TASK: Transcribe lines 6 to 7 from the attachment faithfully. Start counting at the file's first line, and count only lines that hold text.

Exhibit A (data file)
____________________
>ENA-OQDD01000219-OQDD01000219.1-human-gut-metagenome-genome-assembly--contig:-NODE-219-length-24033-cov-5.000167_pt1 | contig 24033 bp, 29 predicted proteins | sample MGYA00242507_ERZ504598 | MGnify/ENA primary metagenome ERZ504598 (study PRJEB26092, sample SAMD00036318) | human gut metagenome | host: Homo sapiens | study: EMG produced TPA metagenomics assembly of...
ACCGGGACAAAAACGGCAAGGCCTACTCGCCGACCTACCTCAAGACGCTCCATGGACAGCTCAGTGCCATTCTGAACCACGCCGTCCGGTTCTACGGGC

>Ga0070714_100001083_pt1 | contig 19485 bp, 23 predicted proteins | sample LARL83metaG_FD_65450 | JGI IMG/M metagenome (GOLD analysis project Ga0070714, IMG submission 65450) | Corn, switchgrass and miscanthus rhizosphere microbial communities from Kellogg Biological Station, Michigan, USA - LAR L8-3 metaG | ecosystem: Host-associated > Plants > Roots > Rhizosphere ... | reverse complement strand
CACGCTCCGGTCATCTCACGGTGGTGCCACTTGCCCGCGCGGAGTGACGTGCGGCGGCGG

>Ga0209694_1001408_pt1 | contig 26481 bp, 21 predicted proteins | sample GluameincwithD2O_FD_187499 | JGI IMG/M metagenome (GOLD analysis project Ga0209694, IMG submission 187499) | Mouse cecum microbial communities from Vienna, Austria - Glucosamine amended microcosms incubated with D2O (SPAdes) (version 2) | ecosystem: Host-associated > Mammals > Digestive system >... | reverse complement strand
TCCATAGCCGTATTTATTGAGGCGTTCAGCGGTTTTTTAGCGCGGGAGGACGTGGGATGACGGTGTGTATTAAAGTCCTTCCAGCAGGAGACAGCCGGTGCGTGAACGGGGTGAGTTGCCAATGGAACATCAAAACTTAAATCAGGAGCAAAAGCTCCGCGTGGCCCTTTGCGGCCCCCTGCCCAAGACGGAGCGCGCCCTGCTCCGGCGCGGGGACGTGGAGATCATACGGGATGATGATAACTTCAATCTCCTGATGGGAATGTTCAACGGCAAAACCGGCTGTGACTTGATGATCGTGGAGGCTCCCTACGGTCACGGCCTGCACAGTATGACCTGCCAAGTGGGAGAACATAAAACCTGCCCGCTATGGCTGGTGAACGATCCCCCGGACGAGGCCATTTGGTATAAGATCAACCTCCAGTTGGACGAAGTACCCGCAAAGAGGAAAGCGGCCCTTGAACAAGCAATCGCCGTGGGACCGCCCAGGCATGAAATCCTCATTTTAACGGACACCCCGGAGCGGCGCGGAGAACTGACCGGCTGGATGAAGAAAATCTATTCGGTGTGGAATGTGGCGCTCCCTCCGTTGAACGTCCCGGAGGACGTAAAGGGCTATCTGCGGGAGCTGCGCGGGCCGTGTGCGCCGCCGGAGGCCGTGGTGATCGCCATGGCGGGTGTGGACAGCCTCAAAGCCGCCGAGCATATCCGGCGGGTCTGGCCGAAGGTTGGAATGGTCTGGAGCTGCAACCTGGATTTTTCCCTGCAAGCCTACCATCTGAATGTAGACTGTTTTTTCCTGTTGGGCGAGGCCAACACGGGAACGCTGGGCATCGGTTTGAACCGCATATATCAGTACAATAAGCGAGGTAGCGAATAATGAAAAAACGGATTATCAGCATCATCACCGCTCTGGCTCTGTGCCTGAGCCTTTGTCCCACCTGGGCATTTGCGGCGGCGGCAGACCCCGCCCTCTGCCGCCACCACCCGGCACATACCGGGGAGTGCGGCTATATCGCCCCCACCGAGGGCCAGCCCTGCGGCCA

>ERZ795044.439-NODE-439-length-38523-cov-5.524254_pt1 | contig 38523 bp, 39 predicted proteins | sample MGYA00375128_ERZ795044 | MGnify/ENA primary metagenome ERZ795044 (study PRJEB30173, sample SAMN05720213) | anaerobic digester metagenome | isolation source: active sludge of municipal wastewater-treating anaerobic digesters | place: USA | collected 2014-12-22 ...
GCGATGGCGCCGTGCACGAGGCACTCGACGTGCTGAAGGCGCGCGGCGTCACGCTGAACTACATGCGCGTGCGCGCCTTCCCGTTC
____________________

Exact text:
TCCATAGCCGTATTTATTGAGGCGTTCAGCGGTTTTTTAGCGCGGGAGGACGTGGGATGACGGTGTGTATTAAAGTCCTTCCAGCAGGAGACAGCCGGTGCGTGAACGGGGTGAGTTGCCAATGGAACATCAAAACTTAAATCAGGAGCAAAAGCTCCGCGTGGCCCTTTGCGGCCCCCTGCCCAAGACGGAGCGCGCCCTGCTCCGGCGCGGGGACGTGGAGATCATACGGGATGATGATAACTTCAATCTCCTGATGGGAATGTTCAACGGCAAAACCGGCTGTGACTTGATGATCGTGGAGGCTCCCTACGGTCACGGCCTGCACAGTATGACCTGCCAAGTGGGAGAACATAAAACCTGCCCGCTATGGCTGGTGAACGATCCCCCGGACGAGGCCATTTGGTATAAGATCAACCTCCAGTTGGACGAAGTACCCGCAAAGAGGAAAGCGGCCCTTGAACAAGCAATCGCCGTGGGACCGCCCAGGCATGAAATCCTCATTTTAACGGACACCCCGGAGCGGCGCGGAGAACTGACCGGCTGGATGAAGAAAATCTATTCGGTGTGGAATGTGGCGCTCCCTCCGTTGAACGTCCCGGAGGACGTAAAGGGCTATCTGCGGGAGCTGCGCGGGCCGTGTGCGCCGCCGGAGGCCGTGGTGATCGCCATGGCGGGTGTGGACAGCCTCAAAGCCGCCGAGCATATCCGGCGGGTCTGGCCGAAGGTTGGAATGGTCTGGAGCTGCAACCTGGATTTTTCCCTGCAAGCCTACCATCTGAATGTAGACTGTTTTTTCCTGTTGGGCGAGGCCAACACGGGAACGCTGGGCATCGGTTTGAACCGCATATATCAGTACAATAAGCGAGGTAGCGAATAATGAAAAAACGGATTATCAGCATCATCACCGCTCTGGCTCTGTGCCTGAGCCTTTGTCCCACCTGGGCATTTGCGGCGGCGGCAGACCCCGCCCTCTGCCGCCACCACCCGGCACATACCGGGGAGTGCGGCTATATCGCCCCCACCGAGGGCCAGCCCTGCGGCCA

>ERZ795044.439-NODE-439-length-38523-cov-5.524254_pt1 | contig 38523 bp, 39 predicted proteins | sample MGYA00375128_ERZ795044 | MGnify/ENA primary metagenome ERZ795044 (study PRJEB30173, sample SAMN05720213) | anaerobic digester metagenome | isolation source: active sludge of municipal wastewater-treating anaerobic digesters | place: USA | collected 2014-12-22 ...